Researching your family's history is called the study of genealogy. Tracing ancestry was once much more difficult than it is today; online resources have made tracing ancestry comparatively easy. Before diving in, create an outline of your family tree by filling in as many blanks as you can with names. Then, you can work to add to your family history by interviewing family members and tracking down records. Organization of your genealogical project will help you manage the large amount of data.
After conducting preliminary interviews of family members to learn background information, review official records of cities and states where family members have lived. Archived government census data will provide information, and you may also find details at public libraries. Strive to learn names, dates of births and deaths, and details about marriages and children. Check genealogy websites, as you may find that your relatives have already researched some portions of your family history.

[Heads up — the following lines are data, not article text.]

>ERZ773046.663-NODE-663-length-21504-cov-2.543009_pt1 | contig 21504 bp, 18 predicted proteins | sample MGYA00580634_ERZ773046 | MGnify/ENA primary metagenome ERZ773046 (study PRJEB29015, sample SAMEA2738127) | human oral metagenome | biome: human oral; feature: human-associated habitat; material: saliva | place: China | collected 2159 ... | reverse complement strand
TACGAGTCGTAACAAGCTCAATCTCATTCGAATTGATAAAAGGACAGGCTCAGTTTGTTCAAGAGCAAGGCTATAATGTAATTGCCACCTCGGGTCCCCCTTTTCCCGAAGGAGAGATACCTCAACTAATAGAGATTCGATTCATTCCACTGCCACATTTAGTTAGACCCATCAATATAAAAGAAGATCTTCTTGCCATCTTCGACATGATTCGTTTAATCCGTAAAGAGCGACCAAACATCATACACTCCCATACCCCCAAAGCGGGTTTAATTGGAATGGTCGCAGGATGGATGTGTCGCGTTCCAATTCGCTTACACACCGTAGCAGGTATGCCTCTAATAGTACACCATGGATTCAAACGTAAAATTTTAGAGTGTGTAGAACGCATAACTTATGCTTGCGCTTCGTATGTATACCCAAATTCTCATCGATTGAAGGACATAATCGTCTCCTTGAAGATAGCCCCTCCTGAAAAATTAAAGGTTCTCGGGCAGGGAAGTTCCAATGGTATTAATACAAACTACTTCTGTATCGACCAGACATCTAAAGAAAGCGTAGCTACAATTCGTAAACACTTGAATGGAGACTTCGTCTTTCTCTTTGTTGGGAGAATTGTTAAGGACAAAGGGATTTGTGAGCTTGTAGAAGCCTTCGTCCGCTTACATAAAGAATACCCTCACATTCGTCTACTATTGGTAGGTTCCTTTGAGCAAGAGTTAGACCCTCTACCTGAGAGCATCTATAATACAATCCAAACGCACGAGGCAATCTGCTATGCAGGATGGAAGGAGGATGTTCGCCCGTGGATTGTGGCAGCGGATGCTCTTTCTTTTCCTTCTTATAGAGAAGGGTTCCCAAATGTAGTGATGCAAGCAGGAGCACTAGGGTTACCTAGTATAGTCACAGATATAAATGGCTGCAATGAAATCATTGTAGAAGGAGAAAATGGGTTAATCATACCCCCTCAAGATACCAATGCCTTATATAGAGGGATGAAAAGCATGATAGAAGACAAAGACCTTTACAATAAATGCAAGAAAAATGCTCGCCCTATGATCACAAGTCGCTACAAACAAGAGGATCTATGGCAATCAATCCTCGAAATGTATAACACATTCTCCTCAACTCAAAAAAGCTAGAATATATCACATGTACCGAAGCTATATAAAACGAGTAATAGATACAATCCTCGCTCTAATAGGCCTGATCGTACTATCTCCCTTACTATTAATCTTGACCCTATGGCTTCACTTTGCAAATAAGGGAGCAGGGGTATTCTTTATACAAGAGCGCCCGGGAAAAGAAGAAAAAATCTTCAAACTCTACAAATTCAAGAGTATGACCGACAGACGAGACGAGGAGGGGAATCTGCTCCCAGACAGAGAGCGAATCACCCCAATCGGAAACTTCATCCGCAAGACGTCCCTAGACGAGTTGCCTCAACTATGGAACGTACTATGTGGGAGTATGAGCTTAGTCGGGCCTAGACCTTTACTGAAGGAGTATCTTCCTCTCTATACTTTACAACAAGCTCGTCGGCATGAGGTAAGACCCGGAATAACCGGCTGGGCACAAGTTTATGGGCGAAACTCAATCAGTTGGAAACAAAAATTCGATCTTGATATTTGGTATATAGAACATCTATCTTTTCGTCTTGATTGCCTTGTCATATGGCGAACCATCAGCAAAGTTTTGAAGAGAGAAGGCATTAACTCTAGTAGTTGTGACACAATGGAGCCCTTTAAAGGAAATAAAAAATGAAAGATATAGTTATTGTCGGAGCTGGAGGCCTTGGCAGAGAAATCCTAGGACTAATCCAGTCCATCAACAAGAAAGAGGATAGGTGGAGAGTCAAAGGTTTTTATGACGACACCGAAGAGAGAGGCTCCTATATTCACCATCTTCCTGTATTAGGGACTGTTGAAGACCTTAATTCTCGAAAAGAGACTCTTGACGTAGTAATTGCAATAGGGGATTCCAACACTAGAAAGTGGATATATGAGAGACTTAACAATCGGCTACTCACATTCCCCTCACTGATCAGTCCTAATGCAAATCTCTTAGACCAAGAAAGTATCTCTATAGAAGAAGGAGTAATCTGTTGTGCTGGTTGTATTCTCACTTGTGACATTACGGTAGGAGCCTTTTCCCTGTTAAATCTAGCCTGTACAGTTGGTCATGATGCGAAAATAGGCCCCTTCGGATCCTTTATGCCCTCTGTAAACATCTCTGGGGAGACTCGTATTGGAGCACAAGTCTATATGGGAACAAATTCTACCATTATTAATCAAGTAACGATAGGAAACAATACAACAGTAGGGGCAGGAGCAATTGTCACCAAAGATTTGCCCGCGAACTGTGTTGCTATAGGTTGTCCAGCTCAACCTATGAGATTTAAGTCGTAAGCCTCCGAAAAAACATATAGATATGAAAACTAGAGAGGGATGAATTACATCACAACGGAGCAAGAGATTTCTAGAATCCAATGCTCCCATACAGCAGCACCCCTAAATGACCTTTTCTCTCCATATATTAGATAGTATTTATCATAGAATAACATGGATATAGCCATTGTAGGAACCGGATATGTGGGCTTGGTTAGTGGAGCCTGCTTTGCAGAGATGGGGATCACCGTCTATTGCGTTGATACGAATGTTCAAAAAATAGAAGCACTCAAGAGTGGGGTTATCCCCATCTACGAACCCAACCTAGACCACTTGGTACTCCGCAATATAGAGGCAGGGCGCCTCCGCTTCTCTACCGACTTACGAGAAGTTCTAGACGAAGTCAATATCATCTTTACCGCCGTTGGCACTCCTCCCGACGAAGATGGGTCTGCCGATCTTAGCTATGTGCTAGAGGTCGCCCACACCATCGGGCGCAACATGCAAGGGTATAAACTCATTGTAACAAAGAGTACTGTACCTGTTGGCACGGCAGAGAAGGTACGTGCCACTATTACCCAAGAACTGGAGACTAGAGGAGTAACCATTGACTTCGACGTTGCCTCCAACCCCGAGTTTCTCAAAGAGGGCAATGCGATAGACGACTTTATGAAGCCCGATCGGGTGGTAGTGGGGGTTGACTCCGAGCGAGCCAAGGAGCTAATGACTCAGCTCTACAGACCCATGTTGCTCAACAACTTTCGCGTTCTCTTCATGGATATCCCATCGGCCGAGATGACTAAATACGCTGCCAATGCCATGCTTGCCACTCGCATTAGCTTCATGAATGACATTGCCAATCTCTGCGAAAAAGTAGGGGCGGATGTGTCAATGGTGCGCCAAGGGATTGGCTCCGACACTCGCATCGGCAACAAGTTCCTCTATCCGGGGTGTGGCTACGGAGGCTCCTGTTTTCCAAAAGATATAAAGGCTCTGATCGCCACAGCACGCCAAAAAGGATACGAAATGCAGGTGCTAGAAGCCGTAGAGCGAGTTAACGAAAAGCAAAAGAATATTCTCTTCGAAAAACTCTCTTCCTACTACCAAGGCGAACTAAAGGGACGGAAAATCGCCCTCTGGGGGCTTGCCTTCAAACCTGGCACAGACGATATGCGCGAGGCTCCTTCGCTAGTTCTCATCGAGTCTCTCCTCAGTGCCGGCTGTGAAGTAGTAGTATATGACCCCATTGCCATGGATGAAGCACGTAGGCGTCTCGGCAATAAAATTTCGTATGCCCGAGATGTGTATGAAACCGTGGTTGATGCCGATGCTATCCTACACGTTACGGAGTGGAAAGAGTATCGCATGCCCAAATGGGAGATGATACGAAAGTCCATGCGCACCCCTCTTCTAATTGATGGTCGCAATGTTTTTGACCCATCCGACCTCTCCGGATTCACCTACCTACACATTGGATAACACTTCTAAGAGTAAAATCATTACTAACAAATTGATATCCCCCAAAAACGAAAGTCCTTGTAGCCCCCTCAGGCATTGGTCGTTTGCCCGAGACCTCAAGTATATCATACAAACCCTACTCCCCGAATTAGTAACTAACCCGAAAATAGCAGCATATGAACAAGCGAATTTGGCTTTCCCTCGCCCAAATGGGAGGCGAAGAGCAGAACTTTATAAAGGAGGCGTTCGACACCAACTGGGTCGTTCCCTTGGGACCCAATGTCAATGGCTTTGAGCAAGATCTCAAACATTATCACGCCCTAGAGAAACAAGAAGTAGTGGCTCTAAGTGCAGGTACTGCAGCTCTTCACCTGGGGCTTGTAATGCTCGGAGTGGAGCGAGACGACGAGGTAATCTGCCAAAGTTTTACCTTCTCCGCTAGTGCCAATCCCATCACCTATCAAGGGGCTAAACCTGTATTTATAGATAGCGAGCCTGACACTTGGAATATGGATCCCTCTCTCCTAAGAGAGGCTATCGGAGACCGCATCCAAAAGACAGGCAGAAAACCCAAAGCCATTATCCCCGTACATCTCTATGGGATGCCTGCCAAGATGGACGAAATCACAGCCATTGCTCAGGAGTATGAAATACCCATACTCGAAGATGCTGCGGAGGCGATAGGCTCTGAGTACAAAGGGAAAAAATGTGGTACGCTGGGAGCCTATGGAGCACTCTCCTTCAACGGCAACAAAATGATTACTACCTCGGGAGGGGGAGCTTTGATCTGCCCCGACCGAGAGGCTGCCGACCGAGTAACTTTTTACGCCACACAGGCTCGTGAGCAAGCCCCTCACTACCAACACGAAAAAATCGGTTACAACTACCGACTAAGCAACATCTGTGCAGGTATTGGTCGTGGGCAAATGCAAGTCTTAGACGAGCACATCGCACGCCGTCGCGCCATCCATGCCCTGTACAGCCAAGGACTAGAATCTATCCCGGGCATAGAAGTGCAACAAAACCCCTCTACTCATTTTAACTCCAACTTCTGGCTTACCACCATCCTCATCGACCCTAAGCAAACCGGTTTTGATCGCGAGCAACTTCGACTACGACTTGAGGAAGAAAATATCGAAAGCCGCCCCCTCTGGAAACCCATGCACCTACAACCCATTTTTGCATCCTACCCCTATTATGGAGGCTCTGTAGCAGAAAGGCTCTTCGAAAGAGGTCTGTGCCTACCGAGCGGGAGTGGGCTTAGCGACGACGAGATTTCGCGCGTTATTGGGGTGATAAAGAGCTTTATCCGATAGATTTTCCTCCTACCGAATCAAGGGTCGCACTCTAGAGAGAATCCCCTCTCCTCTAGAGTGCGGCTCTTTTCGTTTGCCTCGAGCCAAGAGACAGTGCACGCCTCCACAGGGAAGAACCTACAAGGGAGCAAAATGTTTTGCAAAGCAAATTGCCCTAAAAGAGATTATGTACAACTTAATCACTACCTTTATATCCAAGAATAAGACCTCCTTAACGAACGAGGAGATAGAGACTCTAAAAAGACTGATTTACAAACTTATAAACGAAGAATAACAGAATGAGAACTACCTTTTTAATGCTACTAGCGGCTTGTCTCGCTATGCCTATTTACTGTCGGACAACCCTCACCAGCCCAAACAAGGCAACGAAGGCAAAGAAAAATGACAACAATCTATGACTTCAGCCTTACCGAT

Searching online for family members may require modifications to family names to find as much information as possible. Enter names into search engines surrounded by quotation marks. You might also alter the spelling of last names slightly, since often, surname spellings change or are incorrectly recorded over the years. Check military personnel archives, immigration records, and ship manifest lists also.
Complete a family tree using photos of each family member. Children often enjoy this activity as well, so it's an ideal way to involve children in your research. You can also print genealogical worksheets designed for kids. While you conduct your research for family details, kids can be exploring similar information.
A family tree can be mapped out in many ways. Blank family tree templates are available online for downloading and printing. Some templates even include diagrams that enable you to outline relationships across multiple generations. As you add information to your family tree, document it with charts and logs.